If you are applying to business schools right now, you’ve probably written essays or spoken in interviews with some confidence about exactly why you want an MBA and what you plan to do with it. You also might have some idea of what you expect business school to be like and how you’re going to approach it. Whether you’re certain about your vision or not, the truth is that once you’re actually in school, it’s likely to change. Before you panic, let me assure you that this is okay, even expected. If business school doesn’t change you, doesn’t make you a better leader or a more inquisitive person, then what’s the point of the investment? After two full terms of experience, I can say that Fuqua’s Weekend Executive MBA program is optimally setup to drive that change.
In this program, you have the opportunity to enjoy some achievements, but you never have a stable environment for too long. For example, unlike some other MBA programs, you don’t stay with the same study team through the whole program. This gives you the opportunity (and the challenge) of bonding and working effectively with a new set of classmates during the second half of the program. The challenges of each term are also different from a content, workload, and complexity standpoint.
Getting Comfortable Outside of My Comfort Zone
Those of you who have attended Fuqua admissions events with current students or recent alumni may have heard about the infamous Term 2 (which ended for me in November). After Term 1’s two relatively qualitative courses, we are launched into a term with 3 mainly quantitative courses. It’s quite a big step up in terms of the volume and complexity of work, especially if math is a distant high school memory that was only recently dusted off for use in the GMAT, like it is for me. Of course, I had also heard all about Term 2 before I started the program, and I thought I was mentally prepared to take it on. What I didn’t anticipate was my emotional reaction to it once I got there.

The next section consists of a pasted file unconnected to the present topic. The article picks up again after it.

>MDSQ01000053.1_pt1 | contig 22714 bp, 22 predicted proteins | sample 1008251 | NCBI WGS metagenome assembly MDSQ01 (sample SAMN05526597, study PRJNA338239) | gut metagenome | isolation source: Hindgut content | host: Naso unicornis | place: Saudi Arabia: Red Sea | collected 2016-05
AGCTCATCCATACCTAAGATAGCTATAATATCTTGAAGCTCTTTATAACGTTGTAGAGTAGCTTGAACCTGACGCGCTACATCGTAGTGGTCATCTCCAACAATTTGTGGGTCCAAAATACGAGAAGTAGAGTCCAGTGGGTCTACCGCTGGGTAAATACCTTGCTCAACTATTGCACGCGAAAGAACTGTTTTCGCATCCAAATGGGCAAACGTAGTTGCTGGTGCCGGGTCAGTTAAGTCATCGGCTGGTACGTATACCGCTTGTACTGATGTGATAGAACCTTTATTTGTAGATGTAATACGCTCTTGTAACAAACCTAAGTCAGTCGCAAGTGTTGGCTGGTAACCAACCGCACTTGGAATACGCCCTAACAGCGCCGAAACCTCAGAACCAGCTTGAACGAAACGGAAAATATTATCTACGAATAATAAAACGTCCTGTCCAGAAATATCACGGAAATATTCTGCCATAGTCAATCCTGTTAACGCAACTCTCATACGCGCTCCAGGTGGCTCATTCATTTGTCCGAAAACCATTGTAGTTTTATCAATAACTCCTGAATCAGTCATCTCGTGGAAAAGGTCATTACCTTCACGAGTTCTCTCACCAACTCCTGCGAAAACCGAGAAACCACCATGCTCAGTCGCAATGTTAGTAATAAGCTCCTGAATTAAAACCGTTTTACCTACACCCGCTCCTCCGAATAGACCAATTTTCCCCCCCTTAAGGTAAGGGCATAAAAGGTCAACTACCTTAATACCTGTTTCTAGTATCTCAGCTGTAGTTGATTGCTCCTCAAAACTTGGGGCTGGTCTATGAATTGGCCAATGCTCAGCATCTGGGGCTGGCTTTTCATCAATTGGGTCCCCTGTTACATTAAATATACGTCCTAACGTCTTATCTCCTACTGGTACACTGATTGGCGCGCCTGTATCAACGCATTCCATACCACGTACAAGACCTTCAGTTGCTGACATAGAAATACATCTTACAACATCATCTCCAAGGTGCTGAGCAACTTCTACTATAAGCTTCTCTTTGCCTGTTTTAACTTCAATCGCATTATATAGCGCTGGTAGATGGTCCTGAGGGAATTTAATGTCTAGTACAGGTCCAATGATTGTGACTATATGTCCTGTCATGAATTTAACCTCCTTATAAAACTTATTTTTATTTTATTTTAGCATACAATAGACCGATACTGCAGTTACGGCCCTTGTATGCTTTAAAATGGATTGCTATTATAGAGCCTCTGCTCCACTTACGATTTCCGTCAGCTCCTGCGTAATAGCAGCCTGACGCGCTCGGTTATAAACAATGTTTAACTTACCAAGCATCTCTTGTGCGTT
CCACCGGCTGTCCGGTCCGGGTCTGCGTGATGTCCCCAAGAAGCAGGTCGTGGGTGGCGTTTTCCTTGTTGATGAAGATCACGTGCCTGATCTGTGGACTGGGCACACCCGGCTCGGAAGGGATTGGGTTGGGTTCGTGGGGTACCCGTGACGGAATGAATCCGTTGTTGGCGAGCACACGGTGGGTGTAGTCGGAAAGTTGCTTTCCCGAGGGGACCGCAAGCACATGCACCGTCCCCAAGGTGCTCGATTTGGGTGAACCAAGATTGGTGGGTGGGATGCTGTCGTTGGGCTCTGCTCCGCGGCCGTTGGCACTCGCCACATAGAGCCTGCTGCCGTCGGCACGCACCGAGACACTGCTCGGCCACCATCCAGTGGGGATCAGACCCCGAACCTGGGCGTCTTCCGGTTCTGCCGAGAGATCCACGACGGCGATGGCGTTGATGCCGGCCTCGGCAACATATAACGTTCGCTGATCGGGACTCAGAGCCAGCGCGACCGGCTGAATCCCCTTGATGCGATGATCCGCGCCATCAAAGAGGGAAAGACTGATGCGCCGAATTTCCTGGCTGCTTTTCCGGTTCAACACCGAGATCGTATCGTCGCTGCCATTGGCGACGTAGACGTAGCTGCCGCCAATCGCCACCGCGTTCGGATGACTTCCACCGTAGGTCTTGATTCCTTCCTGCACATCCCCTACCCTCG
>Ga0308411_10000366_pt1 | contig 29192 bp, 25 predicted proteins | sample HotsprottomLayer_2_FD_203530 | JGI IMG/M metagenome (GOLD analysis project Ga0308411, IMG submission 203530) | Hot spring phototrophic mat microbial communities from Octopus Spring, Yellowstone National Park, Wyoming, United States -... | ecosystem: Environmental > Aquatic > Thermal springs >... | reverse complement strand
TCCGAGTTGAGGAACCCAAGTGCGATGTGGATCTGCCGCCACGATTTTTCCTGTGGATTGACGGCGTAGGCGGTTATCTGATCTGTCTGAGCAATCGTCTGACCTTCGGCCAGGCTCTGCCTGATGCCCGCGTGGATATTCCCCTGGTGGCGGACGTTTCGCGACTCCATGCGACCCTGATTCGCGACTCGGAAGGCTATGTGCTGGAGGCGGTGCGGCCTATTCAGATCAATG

Initially, all I could do was complain about how hard it was. The first few weeks were miserable for me, and I wondered what I had gotten myself into. But then, one of my teammates told me, “Michelle, if you keep focusing on how difficult it is, then it will be a self-fulfilling prophecy. Instead, just do whatever you can do. Try your best, and let that be good enough.” I took his words to heart. Once I adjusted my attitude and started using the resources Fuqua provides, like my study team and the highly available professors, I started feeling and doing better.
When you’re in the thick of the term, it always feels as if everything is going way too fast. In the meantime, you still have your job, your family, and other commitments. Before starting at Fuqua, I had developed my list of priorities: school, job, family. However, I learned that this list has to be flexible, and the priorities will change constantly. The most critical thing I have learned is to trust my judgment on what is most important at any given moment. Sometimes I might decide that it is more important for me to relax with my husband than to catch up on my school reading or my work emails. This MBA program is more of a marathon than a sprint, which makes self-care key to avoiding burn out. I can tell you that I have never regretted making such decisions.
On the last day of classes for Term 2, the professors did a retrospective on all that we had learned. I realized that even as the time had zoomed by, I really had gained a lot of knowledge. My husband and friends observed that I act with more confidence in myself. I had also reached a comfort level with the rigorous Term 2 routine. But Fuqua doesn’t let you stay in this comfort zone for long. As I mentioned before, with Term 3 comes a new study team and a brand new set of challenges — my class just changed teams in mid-December. I’m still adjusting to some extent, but I know that with the tools I learned of maintaining an open perspective, being flexible, and trusting my judgment, I will meet these challenges and continue my growth throughout the rest of the program.